Quite an interesting resume of business ventures for a man whose methods for financial accumulation is not very clear. According to Christopher Gray’s NYTimes article on May 23, 1999, “He (Freedman) had been involved in real estate and subway financing, owned the New York Giants baseball team and was a close associate of the Tammany Hall boss Richard Croker. But Freedman’s entry in the authoritative Dictionary of American Biography ventures only that ”by ways that are no longer traceable he achieved a conspicuous success.”
The facts remain that Andrew Freedman was a man of substantial means, who lived a wealthy lifestyle, realizing that life could very easily take a turn for the worse, leaving even the richest individuals poor and destitute, after he encountered a scare during the Panic of 1907, when he nearly lost his entire fortune.
His fear would prompt him to create a charitable trust, with which to build a home for older individuals who had lost their fortunes, where they could live in their retirements in a style they had grown accustomed. At the time of his death in 1915, Freedman left an estate valued over $4 million ($99,100,000 in current dollar terms) and bequeathed money to build the Andrew Freedman Home.
The home was intended to serve as a retirement home for “aged and indigent persons of both sexes”, who had formerly been of “good circumstances” financially, offering each resident a rent free place to live, along with free servants, This exquisite retirement home included formal English gardens, a well-manicured lawn, public rooms with fireplaces and oriental rugs and each private residence contained a white marble shower stall. The Home could accommodate 130 residents at a time.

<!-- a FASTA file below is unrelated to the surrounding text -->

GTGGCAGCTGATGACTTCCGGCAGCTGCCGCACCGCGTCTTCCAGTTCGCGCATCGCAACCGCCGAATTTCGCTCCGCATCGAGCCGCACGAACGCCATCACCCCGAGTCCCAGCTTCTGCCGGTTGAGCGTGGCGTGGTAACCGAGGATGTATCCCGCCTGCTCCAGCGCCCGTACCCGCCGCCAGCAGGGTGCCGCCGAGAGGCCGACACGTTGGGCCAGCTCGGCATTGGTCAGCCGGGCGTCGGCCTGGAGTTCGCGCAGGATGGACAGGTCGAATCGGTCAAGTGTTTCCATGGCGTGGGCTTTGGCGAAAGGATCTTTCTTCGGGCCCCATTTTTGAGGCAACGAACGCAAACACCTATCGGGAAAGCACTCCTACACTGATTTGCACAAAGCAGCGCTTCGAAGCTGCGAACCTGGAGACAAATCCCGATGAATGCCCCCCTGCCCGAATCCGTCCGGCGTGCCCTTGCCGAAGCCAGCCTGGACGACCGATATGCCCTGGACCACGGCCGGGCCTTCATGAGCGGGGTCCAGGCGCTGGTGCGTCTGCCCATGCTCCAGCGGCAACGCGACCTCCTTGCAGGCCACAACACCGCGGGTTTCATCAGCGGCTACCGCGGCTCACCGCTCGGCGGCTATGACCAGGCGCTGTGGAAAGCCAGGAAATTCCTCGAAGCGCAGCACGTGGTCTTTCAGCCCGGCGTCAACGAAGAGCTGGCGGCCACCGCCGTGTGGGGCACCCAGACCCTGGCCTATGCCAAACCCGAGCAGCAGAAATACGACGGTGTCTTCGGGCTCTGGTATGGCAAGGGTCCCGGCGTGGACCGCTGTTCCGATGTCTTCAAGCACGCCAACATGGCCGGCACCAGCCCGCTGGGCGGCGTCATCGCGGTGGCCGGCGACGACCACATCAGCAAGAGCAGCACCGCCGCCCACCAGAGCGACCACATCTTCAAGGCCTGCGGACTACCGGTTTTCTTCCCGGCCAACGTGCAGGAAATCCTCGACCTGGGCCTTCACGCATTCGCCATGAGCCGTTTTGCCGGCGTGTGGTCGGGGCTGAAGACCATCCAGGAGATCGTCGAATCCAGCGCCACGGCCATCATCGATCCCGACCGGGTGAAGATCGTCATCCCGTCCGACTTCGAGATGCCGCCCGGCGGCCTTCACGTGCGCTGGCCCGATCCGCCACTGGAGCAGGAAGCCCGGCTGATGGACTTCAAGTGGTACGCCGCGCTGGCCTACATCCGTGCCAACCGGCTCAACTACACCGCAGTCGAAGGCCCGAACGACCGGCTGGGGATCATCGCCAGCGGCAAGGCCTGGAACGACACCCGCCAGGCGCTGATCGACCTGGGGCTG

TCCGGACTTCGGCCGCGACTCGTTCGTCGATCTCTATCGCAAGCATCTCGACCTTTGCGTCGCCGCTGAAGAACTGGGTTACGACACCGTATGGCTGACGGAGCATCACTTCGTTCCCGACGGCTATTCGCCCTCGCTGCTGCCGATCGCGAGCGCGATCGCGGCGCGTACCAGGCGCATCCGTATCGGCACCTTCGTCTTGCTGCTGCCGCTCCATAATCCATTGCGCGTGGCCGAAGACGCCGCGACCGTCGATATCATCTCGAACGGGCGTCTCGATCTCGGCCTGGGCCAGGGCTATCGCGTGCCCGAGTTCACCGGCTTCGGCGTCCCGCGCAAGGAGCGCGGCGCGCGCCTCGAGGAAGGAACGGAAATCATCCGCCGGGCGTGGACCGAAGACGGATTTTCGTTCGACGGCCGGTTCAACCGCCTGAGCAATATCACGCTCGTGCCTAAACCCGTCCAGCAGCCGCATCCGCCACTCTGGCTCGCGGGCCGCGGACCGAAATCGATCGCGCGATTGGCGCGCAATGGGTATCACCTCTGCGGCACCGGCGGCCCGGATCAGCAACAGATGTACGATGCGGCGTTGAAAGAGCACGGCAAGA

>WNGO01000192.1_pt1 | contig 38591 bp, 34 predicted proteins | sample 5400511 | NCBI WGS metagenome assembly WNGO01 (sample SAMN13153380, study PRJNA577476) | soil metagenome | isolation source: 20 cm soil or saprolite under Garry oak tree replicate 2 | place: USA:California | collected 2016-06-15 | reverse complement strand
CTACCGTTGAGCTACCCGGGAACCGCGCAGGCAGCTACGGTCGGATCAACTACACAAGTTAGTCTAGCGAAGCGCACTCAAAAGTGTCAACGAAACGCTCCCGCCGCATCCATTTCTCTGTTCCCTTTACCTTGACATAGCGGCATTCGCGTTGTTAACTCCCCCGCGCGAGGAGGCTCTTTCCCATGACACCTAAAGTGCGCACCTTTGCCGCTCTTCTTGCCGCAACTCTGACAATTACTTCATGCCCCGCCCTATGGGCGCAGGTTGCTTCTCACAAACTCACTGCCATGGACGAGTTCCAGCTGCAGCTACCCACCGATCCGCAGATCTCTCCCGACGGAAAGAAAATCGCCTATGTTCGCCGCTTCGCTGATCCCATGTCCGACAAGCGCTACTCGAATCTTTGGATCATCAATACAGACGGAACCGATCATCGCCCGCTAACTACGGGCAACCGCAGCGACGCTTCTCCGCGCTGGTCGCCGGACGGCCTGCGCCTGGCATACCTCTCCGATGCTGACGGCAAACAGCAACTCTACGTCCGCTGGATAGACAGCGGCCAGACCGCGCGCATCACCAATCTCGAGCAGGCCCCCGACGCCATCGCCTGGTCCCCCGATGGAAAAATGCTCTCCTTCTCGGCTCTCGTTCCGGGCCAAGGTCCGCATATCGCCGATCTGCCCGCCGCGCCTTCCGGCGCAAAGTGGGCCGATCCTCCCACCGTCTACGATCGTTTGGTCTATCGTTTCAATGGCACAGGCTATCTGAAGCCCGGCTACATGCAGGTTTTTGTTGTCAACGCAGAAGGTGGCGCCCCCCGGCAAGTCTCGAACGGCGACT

Interestingly, another prominent Bronx individual, Samuel Untermyer, lawyer, civic leader and former owner of the Yonkers estate which is now Untermyer Park, served as executor of Freedman’s estate, and it was he would would oversee the construction of The Andrew Freedman Home, in the purchasing of the land on the Grand Concourse in The Bronx and hiring architects Joseph H. Friedlander and Harry Allan Jacobs to design the two-story building. At a cost of $1 million ($14,620,000 in current dollar terms), the new edifice took two years to construct, being completed and opened in 1924. An expansion would be added between 1928 and 1931,with the addition of two new wings designed by architect, David Levy.
Unfortunately, as the years went by, the trust’s money decreased and by 1965, residents were required to pay rent. Shortly thereafter, as the area around the Grand Concourse began to decline, people started to move out.
In 1992, The Andrew Freedman Home was named a New York City Designated Landmark and remains today one of the grandest buildings in the Bronx.
Elisa is co-founder of Travelin’ Cousinstravel blog, A native New Yorker, Fordham graduate, and world traveler, she is passionate about The Bronx as a travel destination for locals and tourists.